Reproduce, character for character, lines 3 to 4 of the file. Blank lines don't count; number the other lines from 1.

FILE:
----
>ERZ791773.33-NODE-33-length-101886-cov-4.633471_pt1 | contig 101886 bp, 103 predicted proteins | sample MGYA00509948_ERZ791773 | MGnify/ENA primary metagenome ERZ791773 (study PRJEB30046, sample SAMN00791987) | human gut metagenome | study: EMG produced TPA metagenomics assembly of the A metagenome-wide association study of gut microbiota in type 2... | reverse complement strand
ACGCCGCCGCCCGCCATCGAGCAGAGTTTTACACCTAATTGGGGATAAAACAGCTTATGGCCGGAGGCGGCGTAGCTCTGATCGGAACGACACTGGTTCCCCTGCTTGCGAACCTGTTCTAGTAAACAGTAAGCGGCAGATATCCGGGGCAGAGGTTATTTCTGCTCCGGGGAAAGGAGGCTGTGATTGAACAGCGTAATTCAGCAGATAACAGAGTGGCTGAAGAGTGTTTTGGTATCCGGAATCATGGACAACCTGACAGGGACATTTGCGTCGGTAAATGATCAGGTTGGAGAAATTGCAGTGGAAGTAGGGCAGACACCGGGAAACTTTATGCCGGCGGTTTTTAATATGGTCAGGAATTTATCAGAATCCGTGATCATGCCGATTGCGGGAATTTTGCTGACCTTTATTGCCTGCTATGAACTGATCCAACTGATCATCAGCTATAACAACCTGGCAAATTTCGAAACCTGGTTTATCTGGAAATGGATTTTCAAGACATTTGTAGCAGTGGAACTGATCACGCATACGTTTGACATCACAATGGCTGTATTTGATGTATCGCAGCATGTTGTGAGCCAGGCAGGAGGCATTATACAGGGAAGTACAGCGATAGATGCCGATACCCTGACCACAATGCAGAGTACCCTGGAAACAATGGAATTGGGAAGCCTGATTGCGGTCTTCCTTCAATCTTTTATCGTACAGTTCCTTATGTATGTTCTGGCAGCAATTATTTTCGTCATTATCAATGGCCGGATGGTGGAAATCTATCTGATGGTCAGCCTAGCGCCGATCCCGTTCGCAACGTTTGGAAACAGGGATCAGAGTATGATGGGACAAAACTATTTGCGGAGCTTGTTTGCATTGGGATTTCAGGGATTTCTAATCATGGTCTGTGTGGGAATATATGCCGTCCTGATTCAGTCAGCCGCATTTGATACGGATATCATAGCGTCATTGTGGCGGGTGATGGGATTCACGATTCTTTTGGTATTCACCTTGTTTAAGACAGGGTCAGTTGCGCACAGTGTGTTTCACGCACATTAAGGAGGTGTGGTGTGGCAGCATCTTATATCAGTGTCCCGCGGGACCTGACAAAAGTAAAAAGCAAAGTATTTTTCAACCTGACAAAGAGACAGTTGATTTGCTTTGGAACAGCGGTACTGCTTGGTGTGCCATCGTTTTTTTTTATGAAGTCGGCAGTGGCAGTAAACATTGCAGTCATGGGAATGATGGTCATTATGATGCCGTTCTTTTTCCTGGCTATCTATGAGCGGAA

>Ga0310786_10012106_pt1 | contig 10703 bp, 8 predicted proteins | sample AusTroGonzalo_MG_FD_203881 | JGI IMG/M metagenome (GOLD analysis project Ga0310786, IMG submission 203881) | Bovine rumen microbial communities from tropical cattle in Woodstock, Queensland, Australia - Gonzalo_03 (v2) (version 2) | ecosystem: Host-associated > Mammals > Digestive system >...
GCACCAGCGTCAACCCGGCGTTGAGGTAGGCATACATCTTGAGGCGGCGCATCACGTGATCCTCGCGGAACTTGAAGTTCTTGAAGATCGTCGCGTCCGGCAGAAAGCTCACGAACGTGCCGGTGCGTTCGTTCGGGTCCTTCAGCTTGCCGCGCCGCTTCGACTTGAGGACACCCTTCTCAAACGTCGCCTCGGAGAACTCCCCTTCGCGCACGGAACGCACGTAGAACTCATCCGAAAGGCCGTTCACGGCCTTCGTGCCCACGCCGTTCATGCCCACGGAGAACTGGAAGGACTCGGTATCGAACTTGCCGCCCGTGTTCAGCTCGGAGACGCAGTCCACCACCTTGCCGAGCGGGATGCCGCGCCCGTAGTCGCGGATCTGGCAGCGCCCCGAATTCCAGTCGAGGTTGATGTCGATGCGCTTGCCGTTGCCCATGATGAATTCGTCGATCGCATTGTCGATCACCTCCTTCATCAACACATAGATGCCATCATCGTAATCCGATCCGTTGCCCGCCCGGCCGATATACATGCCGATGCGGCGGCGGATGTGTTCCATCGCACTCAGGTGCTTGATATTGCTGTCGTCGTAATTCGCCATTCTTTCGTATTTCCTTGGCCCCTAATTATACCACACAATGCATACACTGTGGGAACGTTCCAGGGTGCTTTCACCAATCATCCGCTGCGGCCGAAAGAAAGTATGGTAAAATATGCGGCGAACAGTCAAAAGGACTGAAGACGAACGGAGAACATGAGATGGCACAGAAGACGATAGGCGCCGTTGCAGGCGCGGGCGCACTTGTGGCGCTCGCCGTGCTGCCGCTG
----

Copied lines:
>Ga0310786_10012106_pt1 | contig 10703 bp, 8 predicted proteins | sample AusTroGonzalo_MG_FD_203881 | JGI IMG/M metagenome (GOLD analysis project Ga0310786, IMG submission 203881) | Bovine rumen microbial communities from tropical cattle in Woodstock, Queensland, Australia - Gonzalo_03 (v2) (version 2) | ecosystem: Host-associated > Mammals > Digestive system >...
GCACCAGCGTCAACCCGGCGTTGAGGTAGGCATACATCTTGAGGCGGCGCATCACGTGATCCTCGCGGAACTTGAAGTTCTTGAAGATCGTCGCGTCCGGCAGAAAGCTCACGAACGTGCCGGTGCGTTCGTTCGGGTCCTTCAGCTTGCCGCGCCGCTTCGACTTGAGGACACCCTTCTCAAACGTCGCCTCGGAGAACTCCCCTTCGCGCACGGAACGCACGTAGAACTCATCCGAAAGGCCGTTCACGGCCTTCGTGCCCACGCCGTTCATGCCCACGGAGAACTGGAAGGACTCGGTATCGAACTTGCCGCCCGTGTTCAGCTCGGAGACGCAGTCCACCACCTTGCCGAGCGGGATGCCGCGCCCGTAGTCGCGGATCTGGCAGCGCCCCGAATTCCAGTCGAGGTTGATGTCGATGCGCTTGCCGTTGCCCATGATGAATTCGTCGATCGCATTGTCGATCACCTCCTTCATCAACACATAGATGCCATCATCGTAATCCGATCCGTTGCCCGCCCGGCCGATATACATGCCGATGCGGCGGCGGATGTGTTCCATCGCACTCAGGTGCTTGATATTGCTGTCGTCGTAATTCGCCATTCTTTCGTATTTCCTTGGCCCCTAATTATACCACACAATGCATACACTGTGGGAACGTTCCAGGGTGCTTTCACCAATCATCCGCTGCGGCCGAAAGAAAGTATGGTAAAATATGCGGCGAACAGTCAAAAGGACTGAAGACGAACGGAGAACATGAGATGGCACAGAAGACGATAGGCGCCGTTGCAGGCGCGGGCGCACTTGTGGCGCTCGCCGTGCTGCCGCTG